Elements of an A essay
The essay opens with moderately general statements immediately rooted in a discussion of community and/or the play Antigone. Example of a first sentence: “Upon first reading Sophocles’s tragedy Antigone, a reader might think the play is primarily about laws and obedience.”
The opening paragraph does not include any unsubstantiated sweeping claims, such as “In today’s society, people should follow the law….” or, “Laws exist to be followed…”, or, “Since the dawn of time, people have gone against laws…”
The opening paragraph does not begin with a sentence suggesting that what follows is a summary of the play—e.g., “Antigone is a play about a woman who breaks the law to bury her brother.”
The word community and the title of the play are mentioned and discussed in the introduction. (Note: You can assume your reader—me—to be very familiar with Antigone and your secondary sources; this means you do not need to provide extensive summary of either.)
From the very beginning, the reader knows when the writer is referring to the play versus the character. (Note: this is accomplished through one simple formatting strategy.)
The introduction’s sentences build off one another; ideas are advanced and narrowed through the correct use of transitions.
The introduction presents the ideas/concepts from the secondary sources. You might mention the secondary sources, either by title or author. If you do not mention the texts or authors in the introduction, you should mention them early in the second and third paragraphs.
The opening paragraph narrows to a specific, arguable thesis that applies terms/concepts from the lens texts onto Antigone.
Example: “Antigone and Creon are tragic characters because they both exhibit what twentieth-century German psychologist Erich Fromm called malignant narcissism. These characters’ self-love and pride reveal them to be loyal only to themselves, which, in turn, results in the destruction of the community.”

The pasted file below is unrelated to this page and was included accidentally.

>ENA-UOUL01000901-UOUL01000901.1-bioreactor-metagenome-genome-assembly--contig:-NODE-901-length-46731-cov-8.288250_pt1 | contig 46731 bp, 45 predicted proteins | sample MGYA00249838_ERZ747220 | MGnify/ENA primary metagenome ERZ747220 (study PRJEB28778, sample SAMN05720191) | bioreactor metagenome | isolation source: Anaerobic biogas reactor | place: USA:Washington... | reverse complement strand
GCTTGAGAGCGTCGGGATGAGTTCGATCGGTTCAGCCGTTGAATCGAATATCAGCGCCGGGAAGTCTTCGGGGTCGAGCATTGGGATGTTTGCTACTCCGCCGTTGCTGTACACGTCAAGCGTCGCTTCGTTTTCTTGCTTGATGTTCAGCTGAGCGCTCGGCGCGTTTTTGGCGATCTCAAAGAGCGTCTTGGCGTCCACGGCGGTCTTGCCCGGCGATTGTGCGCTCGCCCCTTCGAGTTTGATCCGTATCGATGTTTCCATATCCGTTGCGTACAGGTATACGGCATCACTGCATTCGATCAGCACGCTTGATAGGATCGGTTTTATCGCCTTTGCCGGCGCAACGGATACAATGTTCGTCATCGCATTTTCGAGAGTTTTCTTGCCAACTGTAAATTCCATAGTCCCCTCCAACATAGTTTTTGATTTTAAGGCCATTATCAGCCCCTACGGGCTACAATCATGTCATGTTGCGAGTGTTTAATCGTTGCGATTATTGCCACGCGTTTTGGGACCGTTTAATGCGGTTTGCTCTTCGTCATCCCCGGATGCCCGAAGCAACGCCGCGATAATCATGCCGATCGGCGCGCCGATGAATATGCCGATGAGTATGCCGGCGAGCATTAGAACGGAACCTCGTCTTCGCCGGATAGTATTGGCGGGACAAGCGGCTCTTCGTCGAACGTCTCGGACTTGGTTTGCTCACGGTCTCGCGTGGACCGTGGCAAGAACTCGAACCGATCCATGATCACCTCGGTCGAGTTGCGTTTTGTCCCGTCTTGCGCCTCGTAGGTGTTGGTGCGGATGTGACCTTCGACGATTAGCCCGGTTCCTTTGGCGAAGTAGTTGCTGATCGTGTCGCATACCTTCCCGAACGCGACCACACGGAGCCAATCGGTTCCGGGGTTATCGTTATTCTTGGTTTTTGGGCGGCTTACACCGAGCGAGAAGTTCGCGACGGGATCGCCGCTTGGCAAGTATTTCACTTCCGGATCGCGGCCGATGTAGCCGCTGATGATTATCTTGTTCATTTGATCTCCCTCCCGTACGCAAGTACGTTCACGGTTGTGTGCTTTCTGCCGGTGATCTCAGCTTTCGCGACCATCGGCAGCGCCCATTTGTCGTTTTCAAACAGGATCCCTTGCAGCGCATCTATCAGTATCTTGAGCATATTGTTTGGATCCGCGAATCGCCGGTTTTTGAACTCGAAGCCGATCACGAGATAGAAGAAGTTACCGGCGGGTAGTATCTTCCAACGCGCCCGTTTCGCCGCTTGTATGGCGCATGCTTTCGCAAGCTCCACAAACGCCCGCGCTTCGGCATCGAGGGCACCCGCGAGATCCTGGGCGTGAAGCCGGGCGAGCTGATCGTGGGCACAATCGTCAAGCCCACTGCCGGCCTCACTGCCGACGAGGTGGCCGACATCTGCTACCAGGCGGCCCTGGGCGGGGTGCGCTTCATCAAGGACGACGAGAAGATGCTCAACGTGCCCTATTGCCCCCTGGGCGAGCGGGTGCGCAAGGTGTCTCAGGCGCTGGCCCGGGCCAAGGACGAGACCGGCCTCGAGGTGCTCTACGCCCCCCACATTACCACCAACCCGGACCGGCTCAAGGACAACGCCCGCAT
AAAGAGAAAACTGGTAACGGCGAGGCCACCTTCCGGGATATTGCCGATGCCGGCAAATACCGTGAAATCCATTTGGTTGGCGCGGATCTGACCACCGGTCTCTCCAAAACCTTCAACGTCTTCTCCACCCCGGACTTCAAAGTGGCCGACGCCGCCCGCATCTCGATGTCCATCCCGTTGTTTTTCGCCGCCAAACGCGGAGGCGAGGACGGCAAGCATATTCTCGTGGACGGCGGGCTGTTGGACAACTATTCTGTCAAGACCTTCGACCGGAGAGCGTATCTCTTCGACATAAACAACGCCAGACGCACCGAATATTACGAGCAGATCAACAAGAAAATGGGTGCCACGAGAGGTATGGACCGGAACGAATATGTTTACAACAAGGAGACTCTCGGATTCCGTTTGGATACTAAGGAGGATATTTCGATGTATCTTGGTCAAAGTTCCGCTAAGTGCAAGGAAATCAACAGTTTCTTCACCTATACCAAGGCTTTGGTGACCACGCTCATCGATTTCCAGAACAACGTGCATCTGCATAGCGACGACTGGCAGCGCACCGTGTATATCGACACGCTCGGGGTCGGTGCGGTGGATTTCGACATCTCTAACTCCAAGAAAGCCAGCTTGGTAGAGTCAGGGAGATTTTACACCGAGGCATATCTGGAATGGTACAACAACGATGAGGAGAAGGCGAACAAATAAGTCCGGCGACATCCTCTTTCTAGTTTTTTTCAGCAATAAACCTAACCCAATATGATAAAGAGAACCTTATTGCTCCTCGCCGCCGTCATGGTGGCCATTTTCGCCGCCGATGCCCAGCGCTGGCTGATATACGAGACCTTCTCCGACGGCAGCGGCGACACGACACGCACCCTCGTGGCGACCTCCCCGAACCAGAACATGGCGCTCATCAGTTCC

Note: In this hypothetical thesis, one of the assigned critical source authors is Erich Fromm. From the thesis, we can determine the writer will apply Erich Fromm’s definition of malignant narcissism within analyses of Antigone and Creon. The mention of loyalty in the thesis suggests the other lens text—in this case, Sebastian Junger’s discussion of the importance of loyalty in sustaining community in Tribe.
Note: In papers like these, it’s customary for the writer to frame his/her analysis with explanations of terms as discussed in the lens texts. Thus, in this particular essay, the writer would first explain Erich Fromm’s definition of malignant personality, being sure to use key words that s/he will return to when s/he analyzes the two characters.
The writer would then explain Junger’s notion of community and the role loyalty plays in community. Near the end of these paragraphs, the writer would offer some final sentences explaining how someone with malignant narcissism threatens community and loyalty.
Each paragraph begins with a topic sentence signaling the development of thesis. The writer accomplishes this by using exact words/synonyms of/from the thesis in the topic sentence. (Someone unfamiliar with the essay could see a list of topic sentences and derive the thesis from the topic sentences.)
Paragraphs develop their main idea by following the MEAL structure: main idea, evidence and analysis, link back to larger claim. (An alternative to MEAL is PIE: point, information, explanation. MEAL is preferable for this essay so as to ensure analysis and that paragraph’s sub claim is linked back to thesis.)
Each paragraph focuses on one idea, although the writer should not produce a page-length paragraph. No reader wants to confront a solid block of text. The writer should find a place to split the paragraph into two.